by David Salkever, Professor Emeritus of Public Policy, UMBC
If you thought workers’ hourly pay was finally rising, think again.
At first glance, the latest data – which came out on Feb. 7 – look pretty good. They show nominal hourly earnings rose 3.1% in January from a year earlier.
But the operative word here is nominal, which means not adjusted for changes in the cost of living. Once you factor in inflation, the picture changes drastically. And far from representing a “blue collar boom” – as the president put it in his State of the Union address – the real, inflation-adjusted data show most U.S. workers have not benefited from the growing economy.
As an economist who studies wage data, I think it’s paramount that we take a step back and look at what the data really show.
The effect of inflation and fringes
The Bureau of Labor Statistics comes out with two sets of data on wages.
Business journalists and financial markets tend to focus on the monthly data. These figures are only reported in nominal or current terms because the inflation data doesn’t come out until later.
A more complete set of wage and pay data is reported quarterly. The latest release came out in December for the third quarter. These figures are not only adjusted for inflation but also include fringe benefits, which account for just under a third of total compensation.
At first blush, it makes sense to focus primarily on the first set. Newer data is, well, newer, and market participants and companies prefer the latest information when making decisions about investments, hiring and so on.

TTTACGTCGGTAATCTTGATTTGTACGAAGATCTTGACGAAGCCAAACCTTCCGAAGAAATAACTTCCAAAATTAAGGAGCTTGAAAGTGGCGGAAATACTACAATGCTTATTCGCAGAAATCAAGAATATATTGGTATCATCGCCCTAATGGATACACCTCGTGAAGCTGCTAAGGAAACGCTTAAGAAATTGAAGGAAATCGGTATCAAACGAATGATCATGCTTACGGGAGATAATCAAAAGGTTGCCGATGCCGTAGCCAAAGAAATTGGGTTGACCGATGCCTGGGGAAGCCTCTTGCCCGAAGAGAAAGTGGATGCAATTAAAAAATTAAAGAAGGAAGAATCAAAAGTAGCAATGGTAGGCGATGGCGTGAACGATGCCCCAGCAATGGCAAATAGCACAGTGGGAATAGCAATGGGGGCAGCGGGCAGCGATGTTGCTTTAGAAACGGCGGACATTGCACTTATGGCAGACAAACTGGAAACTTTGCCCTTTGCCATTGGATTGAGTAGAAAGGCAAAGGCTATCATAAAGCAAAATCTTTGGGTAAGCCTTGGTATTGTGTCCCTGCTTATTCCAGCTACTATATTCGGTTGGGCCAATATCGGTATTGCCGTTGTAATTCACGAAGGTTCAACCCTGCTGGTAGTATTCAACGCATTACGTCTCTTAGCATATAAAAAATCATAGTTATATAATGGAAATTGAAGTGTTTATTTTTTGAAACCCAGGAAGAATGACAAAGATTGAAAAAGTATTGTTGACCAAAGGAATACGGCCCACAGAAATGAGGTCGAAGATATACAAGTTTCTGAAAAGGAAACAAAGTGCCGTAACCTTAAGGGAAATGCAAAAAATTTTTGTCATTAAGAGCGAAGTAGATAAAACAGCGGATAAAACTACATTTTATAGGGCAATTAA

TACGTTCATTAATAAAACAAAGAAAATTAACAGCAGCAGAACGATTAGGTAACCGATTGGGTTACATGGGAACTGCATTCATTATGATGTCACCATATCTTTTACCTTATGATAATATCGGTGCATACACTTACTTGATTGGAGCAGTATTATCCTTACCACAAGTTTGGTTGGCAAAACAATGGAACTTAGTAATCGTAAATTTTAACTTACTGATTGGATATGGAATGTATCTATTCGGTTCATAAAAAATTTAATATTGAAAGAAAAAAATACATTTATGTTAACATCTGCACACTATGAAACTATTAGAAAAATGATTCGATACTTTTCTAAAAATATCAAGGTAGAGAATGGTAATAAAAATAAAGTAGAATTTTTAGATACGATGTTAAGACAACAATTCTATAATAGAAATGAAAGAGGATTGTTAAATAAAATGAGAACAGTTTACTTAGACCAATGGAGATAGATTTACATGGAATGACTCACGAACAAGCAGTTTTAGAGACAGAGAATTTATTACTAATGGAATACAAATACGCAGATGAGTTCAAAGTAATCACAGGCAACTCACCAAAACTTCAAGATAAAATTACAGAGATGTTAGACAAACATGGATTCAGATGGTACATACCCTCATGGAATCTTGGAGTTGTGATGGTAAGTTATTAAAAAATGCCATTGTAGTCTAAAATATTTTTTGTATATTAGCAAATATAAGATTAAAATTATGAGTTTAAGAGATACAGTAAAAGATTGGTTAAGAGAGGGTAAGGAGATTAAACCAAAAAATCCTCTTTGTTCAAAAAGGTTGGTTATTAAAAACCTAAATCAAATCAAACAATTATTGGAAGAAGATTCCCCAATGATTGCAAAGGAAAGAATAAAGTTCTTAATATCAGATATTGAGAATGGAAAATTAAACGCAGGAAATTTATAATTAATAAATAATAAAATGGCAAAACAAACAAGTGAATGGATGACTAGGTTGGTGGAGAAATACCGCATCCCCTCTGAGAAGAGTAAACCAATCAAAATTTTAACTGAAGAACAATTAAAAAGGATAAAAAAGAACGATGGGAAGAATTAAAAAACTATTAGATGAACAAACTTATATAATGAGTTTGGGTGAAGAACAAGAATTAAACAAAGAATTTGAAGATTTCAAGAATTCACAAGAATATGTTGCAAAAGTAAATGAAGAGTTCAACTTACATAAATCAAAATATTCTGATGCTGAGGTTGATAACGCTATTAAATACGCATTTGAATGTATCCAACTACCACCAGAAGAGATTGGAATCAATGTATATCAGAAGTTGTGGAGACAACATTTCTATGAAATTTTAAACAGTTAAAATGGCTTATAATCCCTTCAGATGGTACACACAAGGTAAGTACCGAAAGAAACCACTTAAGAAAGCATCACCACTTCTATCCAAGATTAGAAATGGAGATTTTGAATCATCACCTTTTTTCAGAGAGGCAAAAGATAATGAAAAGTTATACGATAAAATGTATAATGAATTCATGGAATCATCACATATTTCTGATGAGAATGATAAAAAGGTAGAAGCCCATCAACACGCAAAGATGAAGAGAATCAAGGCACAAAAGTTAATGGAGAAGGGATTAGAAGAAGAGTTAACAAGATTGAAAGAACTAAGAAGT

But the effect of inflation means that the same US$1 bill buys less stuff over time as prices increase.
From December 2016 to September 2019, nominal wages rose 6.79% from $22.83 to $24.38. But after factoring in inflation, average wages barely budged, climbing just 0.42% in the period.
Incorporating fringe benefits into the picture adds another wrinkle.
The inflation-adjusted or real value of fringe benefits, which include compensation that comes in the form of health insurance, retirement and bonuses, declined 1.7% in the three-year period.
Altogether, that means total real compensation slipped 0.22% from the end of 2016 to September 2019.
Of course, workers in different sectors have fared differently. The Trump administration has singled out manufacturing workers – who it says are the main beneficiaries of its trade war and other policies intended to support the sector – as having benefited from a “blue collar boom” in wages.
The nominal data for manufacturing workers hardly support a boom but they do show an increase of 2.22% since Donald Trump took office.
The adjusted data, however, make it look more like a bust, with wages plunging 3.88% in the period. And, again, the situation is worse when we add in fringe benefits, which brings the decline to 4.33%.
So next time you read a story about a rise in pay, try to see if it reports the wage data in nominal or real terms, and if it includes fringe benefits too. If it’s only nominal wages, the numbers may mean a lot less than they seem.
* * * * *
[Get the best of The Conversation, every weekend. Sign up for our weekly newsletter.]
David Salkever, Professor Emeritus of Public Policy, University of Maryland, Baltimore County
This article is republished from The Conversation under a Creative Commons license. Read the original article.